"All that is necessary for the triumph of evil is for good men to do nothing" Edmund Burke, 18th century Philospher.

"A long habit of not thinking a thing wrong gives it a superficial appearance of it being right." Thomas Paine

"The welfare of humanity is always the alibi of tyrants." Albert Camus

"Choice is the essence of ethics: if there were no choice there would be no ethics, no good, no evil; good and evil have meaning only insofar as man is free to choose." Margaret Thatcher, March 14, 1977

“It is difficult to get a man to understand something, when his salary depends on his not understanding it.” ― Upton Sinclair

Explaining the Cause

I am a practicing obstetrician who is a strong supporter of patients rights to informed consent and refusal. I believe a patient has the right to choose her own path given true and not skewed informed consent. Following that tenet, just as a woman should be able to choose to have an elective c/section she should be able to choose not to have one, as well. The American system of hospital based obstetric practice has been eroding those choices for women for quite some time. Due to concerns of economics, expediency and fears of litigation women are being coerced to make choices that may not be in their best interest.

I have had a long relationship collaborating with midwives and find the midwifery model of care to be evidenced based and successful. I was well trained at Cedars-Sinai Medical Center in the mid 80's to perform breech deliveries, twin deliveries, operative vaginal deliveries and VBACs, and despite evidence supporting their continued value, hospitals are "banning" these options. Organized medicine is also doing its best to restrict the availability of access to midwives.

Home birthing is not for everyone but informed choice is. Medical ethics dictates that doctors have a responsibility and a fiduciary duty to their patients to provide true, not skewed, informed consent and to respect patient autonomy in decision making. Countries with the best outcomes in birthing have collaboration between doctors and midwives. This is not what has been happening in the hospitals of America. Its time for a change and the return of common sense.

The midwifery model of care supports pregnancy as a normal function of the female body and gives a legitimate and reasonable alternative to the over-medicalized model of birth that dominates our culture. Through this blog I hope to do my part to illuminate what is wrong with our maternity care system and what is right with it. I do not expect all to agree and that is OK. We must all understand that given honest data it is not always reasonable to expect two people to come to the same conclusion. Our differences should be respected.

Wednesday, March 10, 2010

Draft summary of NIH VBAC position

Very good news and reassuring that at least at the academic level evidenced based reasoning and common sense have prevailed. Please read the initial statement from the National Institute of Health on VBAC:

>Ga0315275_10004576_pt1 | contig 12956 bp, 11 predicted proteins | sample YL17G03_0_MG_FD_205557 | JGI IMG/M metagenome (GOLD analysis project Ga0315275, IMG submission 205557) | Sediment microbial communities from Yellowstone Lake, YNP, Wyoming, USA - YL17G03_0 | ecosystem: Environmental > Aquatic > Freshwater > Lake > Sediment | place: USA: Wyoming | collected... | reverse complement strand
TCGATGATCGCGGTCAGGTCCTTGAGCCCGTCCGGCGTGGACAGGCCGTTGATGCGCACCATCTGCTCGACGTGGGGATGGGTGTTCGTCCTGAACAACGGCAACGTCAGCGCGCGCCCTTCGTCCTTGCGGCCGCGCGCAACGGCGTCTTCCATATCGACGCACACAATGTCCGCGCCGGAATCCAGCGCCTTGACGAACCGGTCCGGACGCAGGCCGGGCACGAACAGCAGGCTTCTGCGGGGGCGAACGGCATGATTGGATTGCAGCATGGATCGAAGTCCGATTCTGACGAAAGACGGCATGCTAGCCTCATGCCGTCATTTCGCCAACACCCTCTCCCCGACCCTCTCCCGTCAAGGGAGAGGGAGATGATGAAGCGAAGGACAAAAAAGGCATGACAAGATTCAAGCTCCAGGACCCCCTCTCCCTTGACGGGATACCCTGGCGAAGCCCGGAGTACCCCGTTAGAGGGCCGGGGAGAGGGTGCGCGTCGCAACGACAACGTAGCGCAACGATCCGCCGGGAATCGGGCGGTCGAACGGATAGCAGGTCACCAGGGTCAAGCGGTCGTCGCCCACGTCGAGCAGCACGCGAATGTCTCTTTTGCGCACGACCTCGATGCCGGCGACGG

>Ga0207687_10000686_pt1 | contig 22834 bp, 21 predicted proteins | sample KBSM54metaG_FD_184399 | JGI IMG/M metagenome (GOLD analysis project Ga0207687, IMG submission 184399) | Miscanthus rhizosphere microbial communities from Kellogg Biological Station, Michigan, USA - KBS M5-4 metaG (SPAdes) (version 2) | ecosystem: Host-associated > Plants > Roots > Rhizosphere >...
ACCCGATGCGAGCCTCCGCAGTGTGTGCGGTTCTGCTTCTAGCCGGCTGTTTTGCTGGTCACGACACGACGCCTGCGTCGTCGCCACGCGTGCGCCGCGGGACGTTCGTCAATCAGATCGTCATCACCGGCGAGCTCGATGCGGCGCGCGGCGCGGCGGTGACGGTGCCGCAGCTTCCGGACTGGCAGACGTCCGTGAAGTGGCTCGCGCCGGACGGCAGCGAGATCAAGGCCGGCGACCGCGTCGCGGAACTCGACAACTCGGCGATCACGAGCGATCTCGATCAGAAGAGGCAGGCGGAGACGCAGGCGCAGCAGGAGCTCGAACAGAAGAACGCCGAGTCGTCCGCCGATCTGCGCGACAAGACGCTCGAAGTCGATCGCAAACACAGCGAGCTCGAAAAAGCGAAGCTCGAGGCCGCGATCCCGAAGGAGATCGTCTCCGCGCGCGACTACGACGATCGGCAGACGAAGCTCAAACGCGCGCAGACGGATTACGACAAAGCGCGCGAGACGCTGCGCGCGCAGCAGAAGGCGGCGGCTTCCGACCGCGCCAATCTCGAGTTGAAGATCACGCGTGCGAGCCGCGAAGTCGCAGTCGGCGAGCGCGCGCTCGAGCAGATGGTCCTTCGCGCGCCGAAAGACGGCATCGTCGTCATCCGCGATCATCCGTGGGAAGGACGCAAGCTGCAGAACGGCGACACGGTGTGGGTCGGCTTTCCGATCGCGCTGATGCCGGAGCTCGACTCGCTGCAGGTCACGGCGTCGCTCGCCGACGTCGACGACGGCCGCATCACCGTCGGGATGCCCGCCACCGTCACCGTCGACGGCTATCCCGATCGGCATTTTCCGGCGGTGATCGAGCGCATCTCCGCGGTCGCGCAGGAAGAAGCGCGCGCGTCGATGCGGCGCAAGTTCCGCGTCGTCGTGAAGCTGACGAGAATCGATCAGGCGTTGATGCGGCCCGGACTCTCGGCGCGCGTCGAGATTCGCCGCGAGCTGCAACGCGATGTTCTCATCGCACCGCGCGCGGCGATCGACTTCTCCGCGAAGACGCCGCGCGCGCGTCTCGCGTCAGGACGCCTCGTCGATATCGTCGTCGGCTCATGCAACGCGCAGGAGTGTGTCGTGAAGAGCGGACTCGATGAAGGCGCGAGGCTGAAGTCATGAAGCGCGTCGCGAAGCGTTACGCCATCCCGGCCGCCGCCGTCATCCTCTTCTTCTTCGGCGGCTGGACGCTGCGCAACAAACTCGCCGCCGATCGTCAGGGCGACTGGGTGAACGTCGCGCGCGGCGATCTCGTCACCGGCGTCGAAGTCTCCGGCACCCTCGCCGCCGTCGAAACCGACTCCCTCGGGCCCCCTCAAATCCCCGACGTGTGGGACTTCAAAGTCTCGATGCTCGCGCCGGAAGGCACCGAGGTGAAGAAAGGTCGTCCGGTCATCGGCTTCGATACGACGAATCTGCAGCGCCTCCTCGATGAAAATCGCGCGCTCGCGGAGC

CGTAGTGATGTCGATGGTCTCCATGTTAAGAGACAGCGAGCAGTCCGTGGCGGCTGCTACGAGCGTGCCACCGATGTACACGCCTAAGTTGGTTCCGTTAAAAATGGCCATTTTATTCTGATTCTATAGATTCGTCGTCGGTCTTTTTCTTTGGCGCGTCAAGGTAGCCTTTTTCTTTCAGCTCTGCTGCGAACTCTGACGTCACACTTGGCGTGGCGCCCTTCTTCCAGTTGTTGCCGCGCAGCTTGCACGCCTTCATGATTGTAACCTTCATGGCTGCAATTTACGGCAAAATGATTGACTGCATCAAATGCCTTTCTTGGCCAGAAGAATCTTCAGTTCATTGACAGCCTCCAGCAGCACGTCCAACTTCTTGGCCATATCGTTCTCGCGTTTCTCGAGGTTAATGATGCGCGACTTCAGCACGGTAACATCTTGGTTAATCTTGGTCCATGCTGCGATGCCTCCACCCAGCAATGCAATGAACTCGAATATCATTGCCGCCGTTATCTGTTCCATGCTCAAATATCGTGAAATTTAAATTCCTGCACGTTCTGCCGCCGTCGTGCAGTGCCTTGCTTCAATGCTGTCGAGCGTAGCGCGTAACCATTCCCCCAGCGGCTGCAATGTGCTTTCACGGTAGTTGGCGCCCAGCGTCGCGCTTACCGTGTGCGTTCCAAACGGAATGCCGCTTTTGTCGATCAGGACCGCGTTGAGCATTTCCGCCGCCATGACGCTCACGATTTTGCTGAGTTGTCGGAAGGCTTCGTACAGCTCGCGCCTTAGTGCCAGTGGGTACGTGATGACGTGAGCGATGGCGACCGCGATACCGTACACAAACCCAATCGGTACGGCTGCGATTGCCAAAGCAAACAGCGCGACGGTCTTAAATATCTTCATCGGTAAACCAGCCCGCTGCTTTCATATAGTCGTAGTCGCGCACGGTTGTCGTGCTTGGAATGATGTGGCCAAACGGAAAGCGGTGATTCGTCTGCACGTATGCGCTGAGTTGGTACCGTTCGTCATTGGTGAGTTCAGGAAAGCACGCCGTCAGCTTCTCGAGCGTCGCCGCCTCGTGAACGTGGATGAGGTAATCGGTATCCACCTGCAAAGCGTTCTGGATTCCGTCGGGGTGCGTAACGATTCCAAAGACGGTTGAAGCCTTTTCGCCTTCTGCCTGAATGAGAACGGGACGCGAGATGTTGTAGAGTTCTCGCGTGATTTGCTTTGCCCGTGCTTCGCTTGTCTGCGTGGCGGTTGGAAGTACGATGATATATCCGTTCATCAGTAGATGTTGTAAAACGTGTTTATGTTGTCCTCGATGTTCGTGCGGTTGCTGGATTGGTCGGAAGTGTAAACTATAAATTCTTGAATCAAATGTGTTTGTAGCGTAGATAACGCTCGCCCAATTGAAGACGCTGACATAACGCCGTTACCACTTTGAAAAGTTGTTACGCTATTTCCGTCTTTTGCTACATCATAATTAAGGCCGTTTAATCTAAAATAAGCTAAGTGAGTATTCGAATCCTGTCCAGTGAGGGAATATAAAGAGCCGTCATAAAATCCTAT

The conference was a worthwhile experience and I believe the panel members have the most honest of intentions. I am so glad I went. I hope some of you followed the webcast and if not, it will be up soon through the NIH website. My take on the conference was that it is clear from the presentations and the panelist conclusions that there is no convincing evidence that VBAC is inherantly unsafe nor is it ethically a choice that should be denied to any informed woman. While I do not think there is a snowball's chance in hell it will cause any immediate effect on hospital policy, I do believe if disseminated to patients they can make a convincing argument to their local hospitals that they cannot be forced into surgery and have the right of informed refusal.

One of the most compelling points of the conference to me was the following. ACOG's 1999 statement No.5 changing the word readily to immediately available was not based on any evidence. It was likely done to give ACOG members legal cover in cases where compliance was maintained and still a bad outcome ensued. The result was no real protection against the fear or reality of a disastrous law suit and only fed the fear which led to VBAC bans at more than 30% of American hospitals. Amazingly, neither before ACOG came out with the "immediate" guideline or in the ten years since has there been any studies undertaken that have ever shown that having emergency help immediately available has done anything to lower the incidence of cerebral palsy, neonatal death or maternal morbidity over the "readily" available (30 minutes decision to incision) standard! It is horrifying for me to actually learn that so many of these repeat c/sections were inflicted on women based on nothing but fear and economics. My profession should be ashamed of our cowardice.

I will post a link to the final NIH consensus statement when it appears. The BAC website and VBACfacts are also a great resource to follow the story. Spread the word!


  1. Thank you for being brave enough to say it like it is, Dr. Fishbein. YOU (and a rare few others) make the profession of Obstetrics proud.

  2. If only evidence would convince policy makers. Thank you for continuing to shed light.